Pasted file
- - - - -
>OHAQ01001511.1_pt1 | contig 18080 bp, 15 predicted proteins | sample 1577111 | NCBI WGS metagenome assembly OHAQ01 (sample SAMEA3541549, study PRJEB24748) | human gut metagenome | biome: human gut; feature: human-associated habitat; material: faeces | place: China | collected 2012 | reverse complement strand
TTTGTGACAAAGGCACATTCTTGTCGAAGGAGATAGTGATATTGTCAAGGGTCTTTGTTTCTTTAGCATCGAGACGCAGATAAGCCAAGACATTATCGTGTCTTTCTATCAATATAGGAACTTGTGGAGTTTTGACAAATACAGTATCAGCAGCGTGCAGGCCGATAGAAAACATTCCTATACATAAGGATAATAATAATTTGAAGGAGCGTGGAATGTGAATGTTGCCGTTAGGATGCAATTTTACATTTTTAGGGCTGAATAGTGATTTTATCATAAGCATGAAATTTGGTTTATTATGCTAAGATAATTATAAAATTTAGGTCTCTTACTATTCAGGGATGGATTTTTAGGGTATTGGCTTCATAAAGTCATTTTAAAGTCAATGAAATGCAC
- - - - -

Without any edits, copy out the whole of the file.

>OHAQ01001511.1_pt1 | contig 18080 bp, 15 predicted proteins | sample 1577111 | NCBI WGS metagenome assembly OHAQ01 (sample SAMEA3541549, study PRJEB24748) | human gut metagenome | biome: human gut; feature: human-associated habitat; material: faeces | place: China | collected 2012 | reverse complement strand
TTTGTGACAAAGGCACATTCTTGTCGAAGGAGATAGTGATATTGTCAAGGGTCTTTGTTTCTTTAGCATCGAGACGCAGATAAGCCAAGACATTATCGTGTCTTTCTATCAATATAGGAACTTGTGGAGTTTTGACAAATACAGTATCAGCAGCGTGCAGGCCGATAGAAAACATTCCTATACATAAGGATAATAATAATTTGAAGGAGCGTGGAATGTGAATGTTGCCGTTAGGATGCAATTTTACATTTTTAGGGCTGAATAGTGATTTTATCATAAGCATGAAATTTGGTTTATTATGCTAAGATAATTATAAAATTTAGGTCTCTTACTATTCAGGGATGGATTTTTAGGGTATTGGCTTCATAAAGTCATTTTAAAGTCAATGAAATGCAC